Wind and so­lar power gen­er­a­tion lev­els far from enough to ful­fil global needs

The Scotsman - - Letters To The Editor -

Whilst be­ing in sym­pa­thy with much of Joyce Mcmillan’s con­tri­bu­tion (Per­spec­tive, 12 Oc­to­ber) I am a bit puz­zled by her claim that “it has been re­peat­edly demon­strated...” that all of the world’s en­ergy needs could be sup­plied by wind and so­lar alone. By whom? Per­haps she could sup­ply a re­li­able ref­er­ence. To my knowl­edge no coun­try has come near to even pro­vid­ing all of what we usu­ally re­fer to as “elec­tric­ity” by such means, and elec­tric­ity in gen- eral is only at most about one third of re­quired to­tal en­ergy gen­er­a­tion.

We may note that the Euro­pean coun­tries which have for decades had the low­est car­bon emis­sions, France, Nor­way and Swe­den, are also the ones with least reliance on wind and so­lar. I think most ex­perts would agree with me that it is not pos­si­ble to have a re­li­able dis­patch­able power sup­ply from these two sources alone – re­mem­ber wind’s no­to­ri­ous vari­abil­ity/in­ter­mit­tency and so­lar’s com­plete ab­sence ev­ery night .

(DR) A MCCORMICK

Kirk­land Road Ter­re­gles, Dum­fries

Joyce Mcmillan ar­gues that we must de­car­bon our econ­omy much faster “to avert dis­as­ter” and move to an econ­omy where elec­tric­ity is gen­er­ated “from so­lar and wind power alone.” The Cli­mate Change Act re­quires gas to be phased out for heat­ing, but as CAS re­ports, elec­tric heat­ing of homes is three times as costly as gas. De­car­bon­i­sa­tion will dra­mat­i­cally in­crease fuel poverty if gas boil­ers are to be re­placed by elec­tric ones, as the IPCC and the UK and Scot­tish govern­ments in­sist we must do.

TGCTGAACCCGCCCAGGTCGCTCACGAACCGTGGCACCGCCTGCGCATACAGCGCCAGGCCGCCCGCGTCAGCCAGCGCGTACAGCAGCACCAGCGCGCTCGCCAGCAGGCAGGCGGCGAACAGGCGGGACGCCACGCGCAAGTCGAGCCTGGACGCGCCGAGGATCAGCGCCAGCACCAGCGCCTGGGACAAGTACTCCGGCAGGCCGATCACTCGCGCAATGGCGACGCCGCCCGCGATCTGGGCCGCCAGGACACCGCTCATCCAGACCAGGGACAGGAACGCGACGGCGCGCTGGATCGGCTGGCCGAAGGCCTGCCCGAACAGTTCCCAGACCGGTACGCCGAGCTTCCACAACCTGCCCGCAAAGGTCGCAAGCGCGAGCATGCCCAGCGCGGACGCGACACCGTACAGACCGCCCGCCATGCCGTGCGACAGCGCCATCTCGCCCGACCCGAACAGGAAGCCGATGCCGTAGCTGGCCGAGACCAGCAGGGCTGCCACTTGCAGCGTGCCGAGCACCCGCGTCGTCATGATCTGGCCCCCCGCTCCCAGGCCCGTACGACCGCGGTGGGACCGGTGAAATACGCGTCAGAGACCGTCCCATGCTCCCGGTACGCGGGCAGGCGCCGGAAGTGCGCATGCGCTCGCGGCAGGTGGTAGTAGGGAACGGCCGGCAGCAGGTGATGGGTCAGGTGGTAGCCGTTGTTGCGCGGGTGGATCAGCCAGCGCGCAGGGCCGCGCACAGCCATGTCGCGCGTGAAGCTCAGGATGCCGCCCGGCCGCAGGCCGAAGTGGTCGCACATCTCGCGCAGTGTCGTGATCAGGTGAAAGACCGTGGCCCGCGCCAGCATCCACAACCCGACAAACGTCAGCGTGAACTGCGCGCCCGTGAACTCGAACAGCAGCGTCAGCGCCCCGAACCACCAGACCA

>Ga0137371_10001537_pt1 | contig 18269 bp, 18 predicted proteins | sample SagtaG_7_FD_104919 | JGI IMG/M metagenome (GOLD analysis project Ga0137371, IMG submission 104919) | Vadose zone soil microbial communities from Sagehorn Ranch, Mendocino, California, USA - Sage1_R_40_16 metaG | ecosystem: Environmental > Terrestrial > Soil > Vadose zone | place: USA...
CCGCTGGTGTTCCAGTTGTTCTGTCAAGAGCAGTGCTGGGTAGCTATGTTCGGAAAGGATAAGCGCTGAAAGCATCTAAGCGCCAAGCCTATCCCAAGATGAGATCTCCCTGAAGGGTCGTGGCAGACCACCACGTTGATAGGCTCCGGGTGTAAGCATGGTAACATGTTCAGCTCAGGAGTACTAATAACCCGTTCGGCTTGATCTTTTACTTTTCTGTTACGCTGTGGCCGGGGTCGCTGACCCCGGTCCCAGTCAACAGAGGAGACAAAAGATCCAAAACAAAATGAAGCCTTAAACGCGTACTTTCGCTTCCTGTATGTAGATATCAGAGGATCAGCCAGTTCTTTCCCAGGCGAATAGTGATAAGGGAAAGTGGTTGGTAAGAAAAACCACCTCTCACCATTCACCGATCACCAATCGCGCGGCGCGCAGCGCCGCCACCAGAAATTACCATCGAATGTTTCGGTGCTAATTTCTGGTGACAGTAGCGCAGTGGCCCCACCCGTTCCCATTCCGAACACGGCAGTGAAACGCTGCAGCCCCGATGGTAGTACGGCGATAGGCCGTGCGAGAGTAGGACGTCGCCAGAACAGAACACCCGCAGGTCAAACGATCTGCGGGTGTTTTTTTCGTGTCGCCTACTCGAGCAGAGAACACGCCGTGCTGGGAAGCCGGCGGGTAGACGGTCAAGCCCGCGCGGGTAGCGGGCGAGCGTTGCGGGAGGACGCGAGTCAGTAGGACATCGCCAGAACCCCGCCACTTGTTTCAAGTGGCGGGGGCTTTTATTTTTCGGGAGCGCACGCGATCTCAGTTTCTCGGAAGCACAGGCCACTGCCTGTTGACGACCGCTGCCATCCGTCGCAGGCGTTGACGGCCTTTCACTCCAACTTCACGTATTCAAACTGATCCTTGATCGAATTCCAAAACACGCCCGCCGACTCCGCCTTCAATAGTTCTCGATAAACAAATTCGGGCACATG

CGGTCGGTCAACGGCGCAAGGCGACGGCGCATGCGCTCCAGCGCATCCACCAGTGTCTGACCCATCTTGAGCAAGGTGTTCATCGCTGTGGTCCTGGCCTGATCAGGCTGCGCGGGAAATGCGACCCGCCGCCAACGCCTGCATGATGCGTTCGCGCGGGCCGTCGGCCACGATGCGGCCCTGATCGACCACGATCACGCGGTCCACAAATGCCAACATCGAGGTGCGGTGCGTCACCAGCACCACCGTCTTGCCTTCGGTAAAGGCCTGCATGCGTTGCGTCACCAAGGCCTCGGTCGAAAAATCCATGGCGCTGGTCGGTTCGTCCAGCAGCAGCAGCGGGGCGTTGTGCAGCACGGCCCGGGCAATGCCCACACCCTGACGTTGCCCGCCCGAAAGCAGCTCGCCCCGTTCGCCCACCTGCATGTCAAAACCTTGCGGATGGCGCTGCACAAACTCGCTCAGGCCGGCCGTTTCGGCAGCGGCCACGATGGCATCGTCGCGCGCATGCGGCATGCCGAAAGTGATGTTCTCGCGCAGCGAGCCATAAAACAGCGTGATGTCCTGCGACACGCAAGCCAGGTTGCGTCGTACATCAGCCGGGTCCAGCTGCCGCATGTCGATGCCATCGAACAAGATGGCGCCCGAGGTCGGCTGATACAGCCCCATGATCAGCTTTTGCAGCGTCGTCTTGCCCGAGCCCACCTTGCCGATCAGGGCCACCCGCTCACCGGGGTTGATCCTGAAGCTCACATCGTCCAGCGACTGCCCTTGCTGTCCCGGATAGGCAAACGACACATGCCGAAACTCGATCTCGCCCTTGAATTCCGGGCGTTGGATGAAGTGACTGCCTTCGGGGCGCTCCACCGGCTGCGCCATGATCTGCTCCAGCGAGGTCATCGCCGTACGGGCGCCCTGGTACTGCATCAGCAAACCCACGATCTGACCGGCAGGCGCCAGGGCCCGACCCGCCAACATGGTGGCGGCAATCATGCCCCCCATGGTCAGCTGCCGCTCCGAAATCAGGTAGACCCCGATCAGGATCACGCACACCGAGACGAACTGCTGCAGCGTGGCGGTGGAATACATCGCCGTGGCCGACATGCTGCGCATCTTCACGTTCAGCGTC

Last year the thou­sands of wind tur­bines, off­shore and on land, in the UK pro­duced only 13 per cent of our elec­tric­ity but this was an in­ter­mit­tent sup­ply, an un­re­li­able sup­ply. Gas pro­duced 47 per cent of our elec­tric­ity 365/7, but gas power sta­tions are also to close un­der the pre­pos­ter­ous Cli­mate Change Act, as are our re­main­ing coal-fired power sta­tions.

Dur­ing the “Beast from the East” the Na­tional Grid would have crashed if our re­main­ing coal-fired power sta­tions had not been work­ing flat out. On 26 Fe­bru­ary, for ex­am­ple, coal was pro­duc­ing 22 per cent of the UK’S elec­tric­ity, com­pared with 9 per cent for wind. In the early hours of 1 March, with gas in short sup­ply, coal was gen­er­at­ing more than a third of the UK’S elec­tric­ity.

If we want to avert the real dis­as­ter of a com­ing en­ergy cri­sis de­car­bon­i­sa­tion should be halted forth­with.

It is also worth not­ing that ev­ery wind ma­chine (they are not tur­bines in the en­gi­neer­ing sense) would seize up were it not for the oil in their gear­boxes – no de­car­bon­i­sa­tion for Big Wind, then.

WILLIAM LONESKIE

Jus­tice Park Ox­ton, Lauder

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